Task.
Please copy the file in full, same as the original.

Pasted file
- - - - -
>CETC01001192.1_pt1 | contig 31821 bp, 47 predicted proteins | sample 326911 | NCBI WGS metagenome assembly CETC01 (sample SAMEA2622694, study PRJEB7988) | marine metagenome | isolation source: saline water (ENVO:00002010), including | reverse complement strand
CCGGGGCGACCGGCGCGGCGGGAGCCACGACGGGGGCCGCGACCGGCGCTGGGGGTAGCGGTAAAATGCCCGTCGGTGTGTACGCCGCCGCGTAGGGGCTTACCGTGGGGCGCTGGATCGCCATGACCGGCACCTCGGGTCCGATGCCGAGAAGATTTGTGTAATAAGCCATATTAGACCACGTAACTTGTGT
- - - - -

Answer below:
>CETC01001192.1_pt1 | contig 31821 bp, 47 predicted proteins | sample 326911 | NCBI WGS metagenome assembly CETC01 (sample SAMEA2622694, study PRJEB7988) | marine metagenome | isolation source: saline water (ENVO:00002010), including | reverse complement strand
CCGGGGCGACCGGCGCGGCGGGAGCCACGACGGGGGCCGCGACCGGCGCTGGGGGTAGCGGTAAAATGCCCGTCGGTGTGTACGCCGCCGCGTAGGGGCTTACCGTGGGGCGCTGGATCGCCATGACCGGCACCTCGGGTCCGATGCCGAGAAGATTTGTGTAATAAGCCATATTAGACCACGTAACTTGTGT